Male condoms are made of latex, polyurethane, polyisoprene, or natural membrane. One of the things that factor into the effectiveness of condoms is that you are using the correct size condom. Condoms do not typically break or have holes and are one of the only birth control methods that are also effective at preventing sexually transmitted infections.

  • Perfect use: male condoms are 98% effective.
  • Typical use: male condoms are 82% effective.
  • This means that out of every 100 women whose partners use condoms for one year, 2 will become pregnant (with perfect use) and 18 will become pregnant (with typical use).

Female Condoms:

A female condom is sort of like a pre-lubricated pouch and is made from polyurethane or synthetic latex. Like male condoms, female condoms can also offer you protection from sexually transmitted infections. To make sure that it is most effective, you may want to practice inserting the female condom a couple of times before having sex. Use a new female condom for each act of sexual intercourse and never use a female condom with a male condom.

  • Perfect use: female condoms are 95% effective.
  • Typical use: female condoms are 79% effective.
  • This means that out of every 100 women who use female condoms for one year, 5 will become pregnant (with perfect use) and 21 will become pregnant (with typical use).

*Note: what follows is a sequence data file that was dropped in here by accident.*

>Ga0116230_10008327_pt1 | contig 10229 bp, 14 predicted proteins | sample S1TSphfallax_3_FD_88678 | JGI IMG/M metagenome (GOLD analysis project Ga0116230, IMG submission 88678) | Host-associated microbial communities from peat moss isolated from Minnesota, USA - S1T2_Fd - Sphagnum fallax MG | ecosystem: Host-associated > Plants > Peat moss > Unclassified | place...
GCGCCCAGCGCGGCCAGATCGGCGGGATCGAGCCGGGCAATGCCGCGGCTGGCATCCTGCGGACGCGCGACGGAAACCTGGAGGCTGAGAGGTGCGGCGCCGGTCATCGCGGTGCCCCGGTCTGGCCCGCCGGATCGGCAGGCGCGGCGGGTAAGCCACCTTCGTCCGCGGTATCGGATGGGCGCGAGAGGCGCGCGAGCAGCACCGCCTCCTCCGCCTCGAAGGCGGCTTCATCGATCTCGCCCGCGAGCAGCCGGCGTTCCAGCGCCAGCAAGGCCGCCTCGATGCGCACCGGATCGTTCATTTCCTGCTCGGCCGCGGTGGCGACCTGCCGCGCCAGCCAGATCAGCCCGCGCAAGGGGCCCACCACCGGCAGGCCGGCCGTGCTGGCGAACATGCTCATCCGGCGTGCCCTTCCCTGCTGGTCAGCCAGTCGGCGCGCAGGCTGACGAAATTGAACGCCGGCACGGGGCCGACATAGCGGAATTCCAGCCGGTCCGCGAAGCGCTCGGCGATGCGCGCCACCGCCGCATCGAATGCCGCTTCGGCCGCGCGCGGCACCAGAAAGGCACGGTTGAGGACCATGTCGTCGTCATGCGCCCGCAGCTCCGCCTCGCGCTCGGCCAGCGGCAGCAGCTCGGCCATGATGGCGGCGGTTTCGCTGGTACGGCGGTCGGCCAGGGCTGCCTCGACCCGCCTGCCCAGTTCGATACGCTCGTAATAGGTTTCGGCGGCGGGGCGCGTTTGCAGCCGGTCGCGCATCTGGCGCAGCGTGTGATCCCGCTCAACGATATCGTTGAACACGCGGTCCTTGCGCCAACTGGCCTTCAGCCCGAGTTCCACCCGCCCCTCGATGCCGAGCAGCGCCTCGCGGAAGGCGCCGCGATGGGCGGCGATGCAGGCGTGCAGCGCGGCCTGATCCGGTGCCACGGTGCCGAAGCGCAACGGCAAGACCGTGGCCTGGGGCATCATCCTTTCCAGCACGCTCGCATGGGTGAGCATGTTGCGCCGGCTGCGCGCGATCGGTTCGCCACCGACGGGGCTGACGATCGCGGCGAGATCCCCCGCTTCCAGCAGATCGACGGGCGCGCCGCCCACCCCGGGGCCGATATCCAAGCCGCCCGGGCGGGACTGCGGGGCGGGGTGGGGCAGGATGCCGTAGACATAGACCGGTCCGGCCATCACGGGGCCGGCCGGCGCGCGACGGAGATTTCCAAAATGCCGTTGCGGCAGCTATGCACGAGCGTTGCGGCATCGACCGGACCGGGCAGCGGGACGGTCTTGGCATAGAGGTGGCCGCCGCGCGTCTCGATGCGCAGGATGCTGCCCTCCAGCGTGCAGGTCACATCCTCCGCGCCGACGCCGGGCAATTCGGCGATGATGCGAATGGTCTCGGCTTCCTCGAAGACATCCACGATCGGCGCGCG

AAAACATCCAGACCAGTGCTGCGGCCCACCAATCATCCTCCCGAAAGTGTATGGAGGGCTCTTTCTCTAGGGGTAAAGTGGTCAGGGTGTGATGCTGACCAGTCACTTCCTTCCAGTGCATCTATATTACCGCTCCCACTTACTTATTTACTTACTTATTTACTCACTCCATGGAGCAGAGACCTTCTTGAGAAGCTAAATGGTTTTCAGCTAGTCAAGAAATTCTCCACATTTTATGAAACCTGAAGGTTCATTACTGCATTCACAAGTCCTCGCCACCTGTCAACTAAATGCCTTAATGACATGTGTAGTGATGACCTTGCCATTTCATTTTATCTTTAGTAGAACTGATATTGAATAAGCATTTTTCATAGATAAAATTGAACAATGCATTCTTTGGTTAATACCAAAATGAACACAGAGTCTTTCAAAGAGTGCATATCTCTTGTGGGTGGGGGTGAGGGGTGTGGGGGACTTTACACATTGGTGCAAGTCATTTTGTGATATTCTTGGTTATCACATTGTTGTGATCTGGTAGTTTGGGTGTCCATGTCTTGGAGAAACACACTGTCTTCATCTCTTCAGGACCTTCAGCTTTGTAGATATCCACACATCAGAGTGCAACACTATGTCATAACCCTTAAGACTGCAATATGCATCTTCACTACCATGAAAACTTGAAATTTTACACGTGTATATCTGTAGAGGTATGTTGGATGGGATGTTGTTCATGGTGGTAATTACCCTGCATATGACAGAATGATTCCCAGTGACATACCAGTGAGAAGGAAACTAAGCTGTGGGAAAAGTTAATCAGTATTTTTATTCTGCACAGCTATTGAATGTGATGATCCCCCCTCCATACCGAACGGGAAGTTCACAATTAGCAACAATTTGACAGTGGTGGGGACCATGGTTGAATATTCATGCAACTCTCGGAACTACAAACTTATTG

Spermicide:

Spermicide kill sperm. It can come in many forms and tends to be more effective when used with an additional birth control method, like a condom or a diaphragm.

  • Perfect use: spermicide is 82% effective.
  • Typical use: spermicide is 72% effective.
  • This means that out of every 100 women who use foam, cream, jelly, film, or suppository spermicide for one year, 18 will become pregnant (with perfect use) and 28 will become pregnant (with typical use).

The Sponge:

The sponge is made of polyurethane foam and is coated with the spermicide, nonoxynol-9. It can offer continuous pregnancy protection for up to 24 hours. The sponge is most effective if it is left in place for at least 6 hours after having sex. As with the female condom, it may be helpful to practice to make sure you are inserting the sponge correctly.

Effectiveness rates for the sponge range between 76% to 91%.

For women who have not given birth:

  • Perfect use: the sponge is 91% effective.
  • Typical use: the sponge is 88% effective.
  • This means that out of every 100 women who have never given birth and use the sponge for one year, 9 will become pregnant (with perfect use) and 12 will become pregnant (with typical use).

For women who have given birth:

  • Perfect use: the sponge is 80% effective.
  • Typical use: the sponge is 76% effective.
  • This means that out of every 100 women who have previously given birth and use the sponge for one year, 20 will become pregnant (with perfect use) and 24 will become pregnant (with typical use).

Research suggests that the effectiveness rates for the sponge may increase during the second year of use -- perhaps this is due to women having become more comfortable using this method.

Source:

Zieman M. "Overview of contraception." Jul 22, 2015; UptoDate. Accessed via private subscription.